Let’s put it out on the table right now – there is no more of an acceptable rationale for women cheating than men and we all know it. So if the man is to shoulder blame for his wife’s affair why is it any different for her? I think it’s become far to easy to make excuses and assign blame when doing so absolves the victim of any and all responsibility. But if the person being cheated on, man or woman, thinks they don’t have a part to play when their partner has an affair – they’re delusional, in denial, or both

The point to all of this is twofold. First, Mr. Anderson is getting nowhere in his quest to explain the logic behind cheating and men, though he may have finally scored that threesome with the waitress at the cafe. While the second point is to understand that infidelity never happens in a vacuum.  Men and women don’t simply wake up one morning and decide to start having an affair over their Fruit Loops and coffee.  Circumstances, events, and environments always precipitate and at the least greatly influence such decisions. If you’ve ever read accounts of cheaters and the reasons why they did it more often than not they express how much they agonized over their decision often for months and even years before they actually committed that first fateful sin.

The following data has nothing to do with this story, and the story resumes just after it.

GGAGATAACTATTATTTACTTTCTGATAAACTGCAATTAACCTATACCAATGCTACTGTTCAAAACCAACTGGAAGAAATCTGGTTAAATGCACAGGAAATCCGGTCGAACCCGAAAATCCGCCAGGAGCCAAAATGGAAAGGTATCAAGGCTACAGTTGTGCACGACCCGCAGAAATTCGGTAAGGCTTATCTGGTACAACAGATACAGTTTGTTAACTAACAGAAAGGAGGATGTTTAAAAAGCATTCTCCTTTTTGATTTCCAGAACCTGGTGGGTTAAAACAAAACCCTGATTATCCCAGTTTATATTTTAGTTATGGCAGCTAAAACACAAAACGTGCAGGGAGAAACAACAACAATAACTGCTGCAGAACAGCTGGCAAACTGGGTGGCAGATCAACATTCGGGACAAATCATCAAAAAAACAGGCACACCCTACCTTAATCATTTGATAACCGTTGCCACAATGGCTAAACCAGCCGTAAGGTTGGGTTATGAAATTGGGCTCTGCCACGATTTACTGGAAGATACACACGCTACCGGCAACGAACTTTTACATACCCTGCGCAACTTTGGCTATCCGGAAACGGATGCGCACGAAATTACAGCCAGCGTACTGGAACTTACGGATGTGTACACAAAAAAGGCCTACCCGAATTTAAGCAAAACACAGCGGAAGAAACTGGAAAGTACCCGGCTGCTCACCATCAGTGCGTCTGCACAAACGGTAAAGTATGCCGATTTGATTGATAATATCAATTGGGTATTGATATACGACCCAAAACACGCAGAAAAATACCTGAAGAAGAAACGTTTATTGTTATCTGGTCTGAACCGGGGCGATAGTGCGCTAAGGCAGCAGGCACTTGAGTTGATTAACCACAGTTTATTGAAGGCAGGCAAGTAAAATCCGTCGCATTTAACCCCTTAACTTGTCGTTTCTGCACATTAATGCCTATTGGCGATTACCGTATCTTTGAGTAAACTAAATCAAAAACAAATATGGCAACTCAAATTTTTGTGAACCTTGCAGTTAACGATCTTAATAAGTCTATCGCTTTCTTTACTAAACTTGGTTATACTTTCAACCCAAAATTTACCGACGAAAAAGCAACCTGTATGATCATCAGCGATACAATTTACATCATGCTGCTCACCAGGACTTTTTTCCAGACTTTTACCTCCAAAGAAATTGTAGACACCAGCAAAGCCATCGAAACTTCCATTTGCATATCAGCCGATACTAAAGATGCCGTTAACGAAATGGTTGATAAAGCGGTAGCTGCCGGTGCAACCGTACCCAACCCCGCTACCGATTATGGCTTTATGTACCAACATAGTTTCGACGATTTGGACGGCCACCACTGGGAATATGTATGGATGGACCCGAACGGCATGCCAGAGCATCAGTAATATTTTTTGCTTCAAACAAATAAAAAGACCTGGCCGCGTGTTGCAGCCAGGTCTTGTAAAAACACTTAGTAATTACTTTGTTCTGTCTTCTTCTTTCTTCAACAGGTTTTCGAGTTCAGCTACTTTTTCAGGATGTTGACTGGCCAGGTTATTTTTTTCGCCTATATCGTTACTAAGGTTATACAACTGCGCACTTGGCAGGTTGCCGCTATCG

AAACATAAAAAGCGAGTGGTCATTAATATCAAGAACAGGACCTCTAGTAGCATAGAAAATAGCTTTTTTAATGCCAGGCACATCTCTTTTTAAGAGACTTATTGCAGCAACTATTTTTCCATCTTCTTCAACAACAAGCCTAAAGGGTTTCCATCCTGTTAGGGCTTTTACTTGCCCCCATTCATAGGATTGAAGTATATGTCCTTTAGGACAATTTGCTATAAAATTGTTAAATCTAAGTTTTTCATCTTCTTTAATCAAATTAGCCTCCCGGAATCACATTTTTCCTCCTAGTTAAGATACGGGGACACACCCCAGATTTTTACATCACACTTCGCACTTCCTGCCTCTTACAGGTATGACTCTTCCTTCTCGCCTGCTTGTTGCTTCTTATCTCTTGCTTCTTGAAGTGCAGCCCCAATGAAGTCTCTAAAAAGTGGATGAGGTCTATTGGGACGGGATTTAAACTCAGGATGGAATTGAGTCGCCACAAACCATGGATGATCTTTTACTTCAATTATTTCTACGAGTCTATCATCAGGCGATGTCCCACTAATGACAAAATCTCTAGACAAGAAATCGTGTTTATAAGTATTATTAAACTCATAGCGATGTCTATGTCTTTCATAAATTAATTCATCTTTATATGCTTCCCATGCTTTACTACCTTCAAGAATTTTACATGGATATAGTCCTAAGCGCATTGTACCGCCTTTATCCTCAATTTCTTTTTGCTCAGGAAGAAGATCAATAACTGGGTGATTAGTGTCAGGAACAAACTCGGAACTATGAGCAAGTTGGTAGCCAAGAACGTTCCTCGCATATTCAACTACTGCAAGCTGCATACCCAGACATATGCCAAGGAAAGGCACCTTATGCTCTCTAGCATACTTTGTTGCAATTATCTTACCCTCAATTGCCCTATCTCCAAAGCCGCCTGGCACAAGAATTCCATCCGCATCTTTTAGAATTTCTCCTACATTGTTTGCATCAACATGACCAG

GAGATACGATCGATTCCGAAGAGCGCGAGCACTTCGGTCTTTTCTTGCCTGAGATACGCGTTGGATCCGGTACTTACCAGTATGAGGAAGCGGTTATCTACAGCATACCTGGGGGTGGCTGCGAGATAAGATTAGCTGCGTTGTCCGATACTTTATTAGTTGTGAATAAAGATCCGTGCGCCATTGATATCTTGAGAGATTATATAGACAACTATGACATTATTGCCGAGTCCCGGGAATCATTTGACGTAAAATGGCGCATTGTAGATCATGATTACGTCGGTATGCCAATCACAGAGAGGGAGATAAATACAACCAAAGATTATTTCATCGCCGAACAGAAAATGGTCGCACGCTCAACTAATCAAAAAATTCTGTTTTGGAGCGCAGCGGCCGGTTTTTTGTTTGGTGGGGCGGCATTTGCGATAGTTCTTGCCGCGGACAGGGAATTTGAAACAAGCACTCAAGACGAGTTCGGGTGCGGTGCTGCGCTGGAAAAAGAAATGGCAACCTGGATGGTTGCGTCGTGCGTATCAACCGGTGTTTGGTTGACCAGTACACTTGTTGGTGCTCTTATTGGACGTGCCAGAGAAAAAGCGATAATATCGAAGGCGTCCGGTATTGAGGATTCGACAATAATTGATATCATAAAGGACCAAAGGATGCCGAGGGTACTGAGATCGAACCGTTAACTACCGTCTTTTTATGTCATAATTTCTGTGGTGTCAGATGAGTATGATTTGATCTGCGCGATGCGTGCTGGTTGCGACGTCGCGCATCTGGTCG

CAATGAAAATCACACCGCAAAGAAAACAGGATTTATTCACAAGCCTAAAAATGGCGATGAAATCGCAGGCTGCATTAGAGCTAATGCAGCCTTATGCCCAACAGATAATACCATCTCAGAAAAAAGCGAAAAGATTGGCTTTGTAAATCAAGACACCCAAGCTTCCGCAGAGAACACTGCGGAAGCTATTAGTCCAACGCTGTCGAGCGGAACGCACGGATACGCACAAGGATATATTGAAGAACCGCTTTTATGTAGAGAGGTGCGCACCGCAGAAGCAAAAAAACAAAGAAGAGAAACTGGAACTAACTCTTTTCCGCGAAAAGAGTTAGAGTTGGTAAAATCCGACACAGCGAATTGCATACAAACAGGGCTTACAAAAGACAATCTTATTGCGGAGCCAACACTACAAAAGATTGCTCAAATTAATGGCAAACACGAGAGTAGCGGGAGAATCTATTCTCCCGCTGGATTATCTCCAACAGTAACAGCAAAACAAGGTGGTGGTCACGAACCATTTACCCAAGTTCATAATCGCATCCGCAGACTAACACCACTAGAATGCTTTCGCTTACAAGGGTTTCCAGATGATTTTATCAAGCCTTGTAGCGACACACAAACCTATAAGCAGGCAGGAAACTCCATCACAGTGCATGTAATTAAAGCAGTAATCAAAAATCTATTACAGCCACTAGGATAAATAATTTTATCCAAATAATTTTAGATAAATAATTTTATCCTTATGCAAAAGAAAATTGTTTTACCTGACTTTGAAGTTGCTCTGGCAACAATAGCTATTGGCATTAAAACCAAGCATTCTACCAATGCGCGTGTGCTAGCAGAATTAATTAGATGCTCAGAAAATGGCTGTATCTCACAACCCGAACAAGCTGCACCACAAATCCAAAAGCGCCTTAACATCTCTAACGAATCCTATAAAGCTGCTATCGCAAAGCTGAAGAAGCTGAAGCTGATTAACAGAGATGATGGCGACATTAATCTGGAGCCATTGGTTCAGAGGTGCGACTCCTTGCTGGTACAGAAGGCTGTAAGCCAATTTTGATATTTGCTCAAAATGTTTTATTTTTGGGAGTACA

People cheat; it’s terribly wrong and arguably the most horrendous breach of trust that can take place between a couple. But reducing infidelity to no more than the fulfillment of some bestial urge or a self centered attempt to put another notch on a belt is completely wrong and says little about men and arguably less about the women who love them.

To read a more detailed article about the book you can go to The Huffington Post.